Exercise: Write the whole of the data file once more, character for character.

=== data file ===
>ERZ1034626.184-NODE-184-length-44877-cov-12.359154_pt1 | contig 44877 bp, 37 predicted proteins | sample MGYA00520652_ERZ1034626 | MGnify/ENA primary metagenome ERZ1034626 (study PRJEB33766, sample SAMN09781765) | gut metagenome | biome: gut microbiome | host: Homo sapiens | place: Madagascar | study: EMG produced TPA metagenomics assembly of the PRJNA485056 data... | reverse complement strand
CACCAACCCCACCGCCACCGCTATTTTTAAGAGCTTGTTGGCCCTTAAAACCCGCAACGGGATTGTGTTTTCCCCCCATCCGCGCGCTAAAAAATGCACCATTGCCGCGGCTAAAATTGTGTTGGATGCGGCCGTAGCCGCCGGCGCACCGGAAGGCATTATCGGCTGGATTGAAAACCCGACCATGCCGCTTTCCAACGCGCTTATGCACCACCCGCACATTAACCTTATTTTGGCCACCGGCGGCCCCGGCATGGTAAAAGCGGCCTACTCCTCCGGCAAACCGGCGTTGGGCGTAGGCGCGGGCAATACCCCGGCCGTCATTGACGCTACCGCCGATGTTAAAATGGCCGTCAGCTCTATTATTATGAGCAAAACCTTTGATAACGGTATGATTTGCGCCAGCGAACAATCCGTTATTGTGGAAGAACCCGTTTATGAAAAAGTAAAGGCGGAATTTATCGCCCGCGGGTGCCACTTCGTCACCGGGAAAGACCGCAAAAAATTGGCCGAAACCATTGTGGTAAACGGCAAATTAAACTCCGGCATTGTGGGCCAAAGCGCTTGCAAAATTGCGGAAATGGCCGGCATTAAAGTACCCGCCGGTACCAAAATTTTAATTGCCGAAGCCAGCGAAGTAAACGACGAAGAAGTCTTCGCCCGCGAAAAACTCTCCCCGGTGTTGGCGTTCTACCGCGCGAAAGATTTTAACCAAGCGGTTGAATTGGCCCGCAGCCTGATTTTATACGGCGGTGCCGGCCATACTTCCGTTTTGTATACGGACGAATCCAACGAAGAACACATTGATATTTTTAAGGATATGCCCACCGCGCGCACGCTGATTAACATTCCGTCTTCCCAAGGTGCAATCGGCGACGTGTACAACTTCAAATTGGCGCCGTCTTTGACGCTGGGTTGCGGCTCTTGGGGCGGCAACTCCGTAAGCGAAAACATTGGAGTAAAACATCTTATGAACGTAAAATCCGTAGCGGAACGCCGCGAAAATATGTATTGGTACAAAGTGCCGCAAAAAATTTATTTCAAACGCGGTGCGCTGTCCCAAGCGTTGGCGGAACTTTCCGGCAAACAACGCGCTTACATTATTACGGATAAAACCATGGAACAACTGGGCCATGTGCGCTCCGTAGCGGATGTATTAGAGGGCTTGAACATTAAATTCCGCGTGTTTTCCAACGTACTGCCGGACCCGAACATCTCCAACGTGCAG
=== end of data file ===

>ERZ1034626.184-NODE-184-length-44877-cov-12.359154_pt1 | contig 44877 bp, 37 predicted proteins | sample MGYA00520652_ERZ1034626 | MGnify/ENA primary metagenome ERZ1034626 (study PRJEB33766, sample SAMN09781765) | gut metagenome | biome: gut microbiome | host: Homo sapiens | place: Madagascar | study: EMG produced TPA metagenomics assembly of the PRJNA485056 data... | reverse complement strand
CACCAACCCCACCGCCACCGCTATTTTTAAGAGCTTGTTGGCCCTTAAAACCCGCAACGGGATTGTGTTTTCCCCCCATCCGCGCGCTAAAAAATGCACCATTGCCGCGGCTAAAATTGTGTTGGATGCGGCCGTAGCCGCCGGCGCACCGGAAGGCATTATCGGCTGGATTGAAAACCCGACCATGCCGCTTTCCAACGCGCTTATGCACCACCCGCACATTAACCTTATTTTGGCCACCGGCGGCCCCGGCATGGTAAAAGCGGCCTACTCCTCCGGCAAACCGGCGTTGGGCGTAGGCGCGGGCAATACCCCGGCCGTCATTGACGCTACCGCCGATGTTAAAATGGCCGTCAGCTCTATTATTATGAGCAAAACCTTTGATAACGGTATGATTTGCGCCAGCGAACAATCCGTTATTGTGGAAGAACCCGTTTATGAAAAAGTAAAGGCGGAATTTATCGCCCGCGGGTGCCACTTCGTCACCGGGAAAGACCGCAAAAAATTGGCCGAAACCATTGTGGTAAACGGCAAATTAAACTCCGGCATTGTGGGCCAAAGCGCTTGCAAAATTGCGGAAATGGCCGGCATTAAAGTACCCGCCGGTACCAAAATTTTAATTGCCGAAGCCAGCGAAGTAAACGACGAAGAAGTCTTCGCCCGCGAAAAACTCTCCCCGGTGTTGGCGTTCTACCGCGCGAAAGATTTTAACCAAGCGGTTGAATTGGCCCGCAGCCTGATTTTATACGGCGGTGCCGGCCATACTTCCGTTTTGTATACGGACGAATCCAACGAAGAACACATTGATATTTTTAAGGATATGCCCACCGCGCGCACGCTGATTAACATTCCGTCTTCCCAAGGTGCAATCGGCGACGTGTACAACTTCAAATTGGCGCCGTCTTTGACGCTGGGTTGCGGCTCTTGGGGCGGCAACTCCGTAAGCGAAAACATTGGAGTAAAACATCTTATGAACGTAAAATCCGTAGCGGAACGCCGCGAAAATATGTATTGGTACAAAGTGCCGCAAAAAATTTATTTCAAACGCGGTGCGCTGTCCCAAGCGTTGGCGGAACTTTCCGGCAAACAACGCGCTTACATTATTACGGATAAAACCATGGAACAACTGGGCCATGTGCGCTCCGTAGCGGATGTATTAGAGGGCTTGAACATTAAATTCCGCGTGTTTTCCAACGTACTGCCGGACCCGAACATCTCCAACGTGCAG